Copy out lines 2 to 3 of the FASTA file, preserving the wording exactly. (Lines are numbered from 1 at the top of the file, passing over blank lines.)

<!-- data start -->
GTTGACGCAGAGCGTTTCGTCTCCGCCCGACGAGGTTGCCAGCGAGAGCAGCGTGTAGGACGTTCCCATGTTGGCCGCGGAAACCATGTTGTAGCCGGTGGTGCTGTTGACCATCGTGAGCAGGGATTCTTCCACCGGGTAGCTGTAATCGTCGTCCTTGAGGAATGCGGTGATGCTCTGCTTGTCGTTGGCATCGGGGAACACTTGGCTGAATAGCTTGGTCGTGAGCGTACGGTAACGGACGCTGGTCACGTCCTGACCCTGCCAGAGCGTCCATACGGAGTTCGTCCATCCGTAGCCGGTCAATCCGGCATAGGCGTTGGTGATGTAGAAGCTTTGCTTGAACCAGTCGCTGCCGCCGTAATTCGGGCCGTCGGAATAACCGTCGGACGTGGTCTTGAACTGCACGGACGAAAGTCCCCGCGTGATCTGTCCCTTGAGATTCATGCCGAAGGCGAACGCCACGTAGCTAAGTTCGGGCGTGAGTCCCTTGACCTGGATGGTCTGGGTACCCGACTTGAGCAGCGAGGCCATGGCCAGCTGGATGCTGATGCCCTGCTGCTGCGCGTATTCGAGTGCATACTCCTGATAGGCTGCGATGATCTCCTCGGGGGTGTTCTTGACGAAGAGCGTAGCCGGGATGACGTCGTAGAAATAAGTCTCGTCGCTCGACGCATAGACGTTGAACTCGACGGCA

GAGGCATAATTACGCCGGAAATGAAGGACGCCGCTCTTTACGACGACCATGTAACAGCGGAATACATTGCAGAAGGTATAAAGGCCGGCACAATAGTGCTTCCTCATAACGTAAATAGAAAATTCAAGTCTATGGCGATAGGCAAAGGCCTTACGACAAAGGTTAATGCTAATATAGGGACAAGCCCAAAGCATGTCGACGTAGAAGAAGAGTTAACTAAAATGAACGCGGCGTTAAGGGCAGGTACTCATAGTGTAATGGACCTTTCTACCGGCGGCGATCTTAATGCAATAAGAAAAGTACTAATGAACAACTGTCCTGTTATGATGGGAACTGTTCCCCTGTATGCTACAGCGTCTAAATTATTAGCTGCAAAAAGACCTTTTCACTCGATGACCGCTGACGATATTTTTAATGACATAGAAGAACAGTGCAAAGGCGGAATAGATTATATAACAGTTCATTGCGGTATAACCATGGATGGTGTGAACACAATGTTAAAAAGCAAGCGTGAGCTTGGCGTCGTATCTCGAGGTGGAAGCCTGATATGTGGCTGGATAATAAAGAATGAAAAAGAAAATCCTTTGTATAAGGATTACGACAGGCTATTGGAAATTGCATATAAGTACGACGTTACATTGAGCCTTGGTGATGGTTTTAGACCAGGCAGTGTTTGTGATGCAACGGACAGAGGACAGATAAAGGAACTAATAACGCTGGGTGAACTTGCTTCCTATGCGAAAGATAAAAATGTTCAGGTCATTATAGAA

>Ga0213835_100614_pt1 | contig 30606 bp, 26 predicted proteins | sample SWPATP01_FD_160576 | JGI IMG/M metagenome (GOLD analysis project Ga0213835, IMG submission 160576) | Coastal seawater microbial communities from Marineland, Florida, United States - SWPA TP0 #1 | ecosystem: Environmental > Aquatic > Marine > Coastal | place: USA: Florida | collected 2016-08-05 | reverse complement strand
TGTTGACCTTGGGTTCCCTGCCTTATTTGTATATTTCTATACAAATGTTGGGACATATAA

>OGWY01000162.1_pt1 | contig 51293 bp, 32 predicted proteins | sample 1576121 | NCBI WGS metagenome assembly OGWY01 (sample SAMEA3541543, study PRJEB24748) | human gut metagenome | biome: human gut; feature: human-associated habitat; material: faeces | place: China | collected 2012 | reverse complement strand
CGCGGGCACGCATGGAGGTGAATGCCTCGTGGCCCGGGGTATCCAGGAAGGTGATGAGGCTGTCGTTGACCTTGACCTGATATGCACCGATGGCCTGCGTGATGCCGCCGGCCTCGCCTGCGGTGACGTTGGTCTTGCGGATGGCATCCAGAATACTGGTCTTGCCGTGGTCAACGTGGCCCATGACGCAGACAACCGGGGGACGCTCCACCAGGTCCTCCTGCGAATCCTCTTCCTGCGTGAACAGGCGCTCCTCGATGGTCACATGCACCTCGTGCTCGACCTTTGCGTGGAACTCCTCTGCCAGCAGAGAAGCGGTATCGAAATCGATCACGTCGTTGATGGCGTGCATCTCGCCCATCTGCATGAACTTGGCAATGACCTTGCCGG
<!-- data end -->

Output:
GAGGCATAATTACGCCGGAAATGAAGGACGCCGCTCTTTACGACGACCATGTAACAGCGGAATACATTGCAGAAGGTATAAAGGCCGGCACAATAGTGCTTCCTCATAACGTAAATAGAAAATTCAAGTCTATGGCGATAGGCAAAGGCCTTACGACAAAGGTTAATGCTAATATAGGGACAAGCCCAAAGCATGTCGACGTAGAAGAAGAGTTAACTAAAATGAACGCGGCGTTAAGGGCAGGTACTCATAGTGTAATGGACCTTTCTACCGGCGGCGATCTTAATGCAATAAGAAAAGTACTAATGAACAACTGTCCTGTTATGATGGGAACTGTTCCCCTGTATGCTACAGCGTCTAAATTATTAGCTGCAAAAAGACCTTTTCACTCGATGACCGCTGACGATATTTTTAATGACATAGAAGAACAGTGCAAAGGCGGAATAGATTATATAACAGTTCATTGCGGTATAACCATGGATGGTGTGAACACAATGTTAAAAAGCAAGCGTGAGCTTGGCGTCGTATCTCGAGGTGGAAGCCTGATATGTGGCTGGATAATAAAGAATGAAAAAGAAAATCCTTTGTATAAGGATTACGACAGGCTATTGGAAATTGCATATAAGTACGACGTTACATTGAGCCTTGGTGATGGTTTTAGACCAGGCAGTGTTTGTGATGCAACGGACAGAGGACAGATAAAGGAACTAATAACGCTGGGTGAACTTGCTTCCTATGCGAAAGATAAAAATGTTCAGGTCATTATAGAA

>Ga0213835_100614_pt1 | contig 30606 bp, 26 predicted proteins | sample SWPATP01_FD_160576 | JGI IMG/M metagenome (GOLD analysis project Ga0213835, IMG submission 160576) | Coastal seawater microbial communities from Marineland, Florida, United States - SWPA TP0 #1 | ecosystem: Environmental > Aquatic > Marine > Coastal | place: USA: Florida | collected 2016-08-05 | reverse complement strand